A multinational group of scientists have released the first ever detailed, high-resolution 3-D maps of Antarctic sea ice. Using an underwater robot equipped with sonar, the researchers mapped the underside of a massive area of sea ice to gauge the impact of climate change. Ben Gruber reports.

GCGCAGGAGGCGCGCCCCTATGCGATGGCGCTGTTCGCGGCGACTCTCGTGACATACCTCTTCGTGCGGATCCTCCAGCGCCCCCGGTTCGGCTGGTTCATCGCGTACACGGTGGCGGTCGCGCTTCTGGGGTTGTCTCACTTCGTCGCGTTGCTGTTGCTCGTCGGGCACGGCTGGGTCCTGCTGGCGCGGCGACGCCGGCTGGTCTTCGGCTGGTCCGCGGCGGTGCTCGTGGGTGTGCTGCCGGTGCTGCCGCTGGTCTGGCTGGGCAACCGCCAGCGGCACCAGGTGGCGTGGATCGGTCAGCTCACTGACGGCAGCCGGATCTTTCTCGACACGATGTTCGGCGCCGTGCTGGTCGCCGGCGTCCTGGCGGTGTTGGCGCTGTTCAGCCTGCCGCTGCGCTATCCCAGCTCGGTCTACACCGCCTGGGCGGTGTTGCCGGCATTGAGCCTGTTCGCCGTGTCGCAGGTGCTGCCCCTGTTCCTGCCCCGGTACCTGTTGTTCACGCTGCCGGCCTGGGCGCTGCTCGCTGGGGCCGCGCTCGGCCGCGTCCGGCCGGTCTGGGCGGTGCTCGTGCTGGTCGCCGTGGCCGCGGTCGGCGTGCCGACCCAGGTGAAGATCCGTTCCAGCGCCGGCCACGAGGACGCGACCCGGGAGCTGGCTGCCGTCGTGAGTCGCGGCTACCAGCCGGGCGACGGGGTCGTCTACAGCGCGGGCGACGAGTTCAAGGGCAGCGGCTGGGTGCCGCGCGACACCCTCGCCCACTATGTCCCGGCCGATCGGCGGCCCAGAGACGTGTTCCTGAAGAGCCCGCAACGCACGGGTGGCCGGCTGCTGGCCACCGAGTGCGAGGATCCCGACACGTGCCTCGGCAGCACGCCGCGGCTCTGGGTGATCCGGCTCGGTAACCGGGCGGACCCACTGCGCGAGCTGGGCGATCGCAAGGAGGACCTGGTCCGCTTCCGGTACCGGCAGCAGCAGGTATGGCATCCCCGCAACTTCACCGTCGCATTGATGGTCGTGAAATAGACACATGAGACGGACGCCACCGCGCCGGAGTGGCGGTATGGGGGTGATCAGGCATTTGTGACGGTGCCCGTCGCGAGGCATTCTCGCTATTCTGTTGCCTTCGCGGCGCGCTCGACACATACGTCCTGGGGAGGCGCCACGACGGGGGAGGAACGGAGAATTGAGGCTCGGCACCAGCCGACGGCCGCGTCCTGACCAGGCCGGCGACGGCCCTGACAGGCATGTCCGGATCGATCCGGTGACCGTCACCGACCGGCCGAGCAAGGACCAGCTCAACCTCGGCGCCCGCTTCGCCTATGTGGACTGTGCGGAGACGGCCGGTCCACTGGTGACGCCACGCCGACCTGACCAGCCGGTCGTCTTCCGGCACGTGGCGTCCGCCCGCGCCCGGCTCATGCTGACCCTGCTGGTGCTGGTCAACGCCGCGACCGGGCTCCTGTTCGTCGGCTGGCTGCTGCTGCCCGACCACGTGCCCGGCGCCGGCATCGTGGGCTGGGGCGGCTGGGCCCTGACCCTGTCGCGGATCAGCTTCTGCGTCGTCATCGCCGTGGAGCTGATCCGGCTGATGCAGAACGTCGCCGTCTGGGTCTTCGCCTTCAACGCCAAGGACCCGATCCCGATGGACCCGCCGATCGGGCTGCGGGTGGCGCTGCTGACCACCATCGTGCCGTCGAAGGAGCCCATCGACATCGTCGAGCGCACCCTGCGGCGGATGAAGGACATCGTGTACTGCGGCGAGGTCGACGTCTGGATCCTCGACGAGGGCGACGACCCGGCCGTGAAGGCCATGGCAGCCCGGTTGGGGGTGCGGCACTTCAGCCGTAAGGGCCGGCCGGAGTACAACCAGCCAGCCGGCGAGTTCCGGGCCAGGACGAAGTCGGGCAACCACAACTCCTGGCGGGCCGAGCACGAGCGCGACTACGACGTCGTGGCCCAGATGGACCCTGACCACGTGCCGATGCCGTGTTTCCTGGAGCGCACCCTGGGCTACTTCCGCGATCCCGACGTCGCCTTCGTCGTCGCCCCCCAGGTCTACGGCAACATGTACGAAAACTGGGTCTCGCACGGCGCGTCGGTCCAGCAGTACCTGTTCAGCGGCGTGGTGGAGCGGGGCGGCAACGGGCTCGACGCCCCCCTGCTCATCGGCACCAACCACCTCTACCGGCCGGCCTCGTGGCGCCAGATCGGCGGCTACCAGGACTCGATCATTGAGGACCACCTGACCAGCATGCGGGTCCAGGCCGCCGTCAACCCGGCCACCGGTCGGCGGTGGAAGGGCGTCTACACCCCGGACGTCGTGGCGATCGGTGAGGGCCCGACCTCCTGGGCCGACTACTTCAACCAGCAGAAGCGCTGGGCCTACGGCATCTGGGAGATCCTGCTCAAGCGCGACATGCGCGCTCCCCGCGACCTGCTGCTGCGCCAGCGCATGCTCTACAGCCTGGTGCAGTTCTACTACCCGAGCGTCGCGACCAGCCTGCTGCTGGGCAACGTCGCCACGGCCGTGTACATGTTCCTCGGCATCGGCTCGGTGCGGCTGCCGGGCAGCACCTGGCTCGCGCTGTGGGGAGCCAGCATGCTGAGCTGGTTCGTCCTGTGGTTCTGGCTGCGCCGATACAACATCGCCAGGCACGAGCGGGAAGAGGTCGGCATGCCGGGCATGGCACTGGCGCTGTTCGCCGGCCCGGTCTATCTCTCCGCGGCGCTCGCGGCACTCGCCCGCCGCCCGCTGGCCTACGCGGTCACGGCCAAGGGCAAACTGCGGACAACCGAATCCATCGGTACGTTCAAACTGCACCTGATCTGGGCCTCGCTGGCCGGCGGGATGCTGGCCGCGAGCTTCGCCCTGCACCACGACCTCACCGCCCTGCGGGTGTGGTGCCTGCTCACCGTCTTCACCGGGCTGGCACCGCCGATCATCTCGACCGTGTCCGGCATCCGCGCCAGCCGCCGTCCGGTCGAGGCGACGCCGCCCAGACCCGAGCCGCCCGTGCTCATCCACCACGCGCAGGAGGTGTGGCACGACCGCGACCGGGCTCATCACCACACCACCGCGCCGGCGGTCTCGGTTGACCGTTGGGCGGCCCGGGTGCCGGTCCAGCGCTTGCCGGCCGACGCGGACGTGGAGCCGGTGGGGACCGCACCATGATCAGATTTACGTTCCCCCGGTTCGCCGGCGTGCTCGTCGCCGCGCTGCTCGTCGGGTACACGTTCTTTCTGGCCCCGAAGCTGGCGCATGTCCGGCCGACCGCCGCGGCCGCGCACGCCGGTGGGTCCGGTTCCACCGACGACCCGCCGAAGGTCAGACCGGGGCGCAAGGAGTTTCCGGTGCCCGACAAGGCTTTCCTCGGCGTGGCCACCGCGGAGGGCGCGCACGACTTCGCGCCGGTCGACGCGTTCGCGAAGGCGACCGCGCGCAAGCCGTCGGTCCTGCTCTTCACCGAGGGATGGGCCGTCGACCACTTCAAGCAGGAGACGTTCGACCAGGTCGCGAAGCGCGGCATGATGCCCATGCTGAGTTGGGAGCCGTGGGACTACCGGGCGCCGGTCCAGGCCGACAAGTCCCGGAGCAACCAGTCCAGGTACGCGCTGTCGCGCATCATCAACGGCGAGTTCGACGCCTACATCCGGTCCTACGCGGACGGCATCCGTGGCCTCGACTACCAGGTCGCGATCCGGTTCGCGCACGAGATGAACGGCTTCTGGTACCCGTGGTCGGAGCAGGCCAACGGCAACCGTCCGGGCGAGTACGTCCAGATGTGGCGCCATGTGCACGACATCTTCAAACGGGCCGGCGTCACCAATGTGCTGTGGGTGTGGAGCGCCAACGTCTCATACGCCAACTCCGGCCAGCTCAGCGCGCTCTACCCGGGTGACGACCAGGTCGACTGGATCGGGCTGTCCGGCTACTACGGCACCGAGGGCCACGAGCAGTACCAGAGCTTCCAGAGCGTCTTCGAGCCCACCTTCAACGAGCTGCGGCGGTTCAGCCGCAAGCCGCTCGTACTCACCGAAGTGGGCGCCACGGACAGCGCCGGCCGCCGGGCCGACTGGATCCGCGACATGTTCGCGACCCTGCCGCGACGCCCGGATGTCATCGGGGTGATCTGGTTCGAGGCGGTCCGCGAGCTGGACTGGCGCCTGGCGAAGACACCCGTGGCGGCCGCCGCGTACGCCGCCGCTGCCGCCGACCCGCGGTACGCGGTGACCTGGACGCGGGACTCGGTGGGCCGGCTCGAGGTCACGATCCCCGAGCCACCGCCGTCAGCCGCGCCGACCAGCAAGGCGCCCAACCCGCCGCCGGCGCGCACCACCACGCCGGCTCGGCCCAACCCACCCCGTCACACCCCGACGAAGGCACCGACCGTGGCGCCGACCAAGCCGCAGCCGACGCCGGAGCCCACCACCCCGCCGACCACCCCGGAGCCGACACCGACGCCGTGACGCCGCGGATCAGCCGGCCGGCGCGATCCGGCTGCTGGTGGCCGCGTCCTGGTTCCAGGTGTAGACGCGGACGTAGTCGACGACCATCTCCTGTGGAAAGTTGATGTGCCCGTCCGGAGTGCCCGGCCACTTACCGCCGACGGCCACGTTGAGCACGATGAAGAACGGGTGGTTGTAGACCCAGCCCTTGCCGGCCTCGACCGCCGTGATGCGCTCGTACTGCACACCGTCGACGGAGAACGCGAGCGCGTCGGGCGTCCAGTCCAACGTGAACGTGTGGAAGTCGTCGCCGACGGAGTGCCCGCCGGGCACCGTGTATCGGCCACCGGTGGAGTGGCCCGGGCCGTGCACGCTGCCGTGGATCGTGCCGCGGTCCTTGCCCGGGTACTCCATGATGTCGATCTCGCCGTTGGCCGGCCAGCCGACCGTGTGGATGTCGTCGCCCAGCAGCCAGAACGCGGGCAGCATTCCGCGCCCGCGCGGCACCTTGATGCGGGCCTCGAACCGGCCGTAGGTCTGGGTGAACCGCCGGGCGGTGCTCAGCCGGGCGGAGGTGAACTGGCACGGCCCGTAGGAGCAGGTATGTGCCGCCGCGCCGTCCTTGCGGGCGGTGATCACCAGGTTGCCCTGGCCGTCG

STORY: It took four years, two expeditions and one robot for a multinational group of scientists to create this - the first ever high resolution 3D map of sea ice in Antarctica. The project started back in 2010 aboard the RRS James Clark Ross fighting its way through ice to reach the Bellingshausen sea. Once there, the researchers dropped an underwater robot equipped with sonar underneath the ice. Its mission was to start mapping the underside of 500,000 square metres of sea ice. Researcher Jeremy Wilkinson from the British Antarctic Survey says the team wanted to put together a puzzle of sorts, matching data from underneath the ice with satellite imagery from the top… in an effort to gauge the thickness of the sea ice. (SOUNDBITE) (English) DR. JEREMY WILKINSON, BRITISH ANTARCTIC SURVEY, SAYING: "What we are trying to do is trying to look at how the surface features map on to the bottom features and from that we will be able to take satellite images that map the surface of the sea ice and therefore use an equation to take that surface mapping and create an ice thickness from that." And by obtaining ice thickness measurements and its changes over time, the scientists can produce more accurate models of the rate at which the planet is warming. (SOUNDBITE) (English) DR. JEREMY WILKINSON, BRITISH ANTARCTIC SURVEY, SAYING: "Sea ice is important if you are in a spacecraft looking at the Earth you look at the polar regions, they are very very white and that is reflecting a lot of the sun light back into space and therefore if you remove that white cap from the poles you get more solar radiation being absorbed which in turn heats the planet." Wilkinson says the area of sea ice has reduced dramatically in the Bellingshuasen sea in recent years and hopes these new measurements will help the researchers figure out why.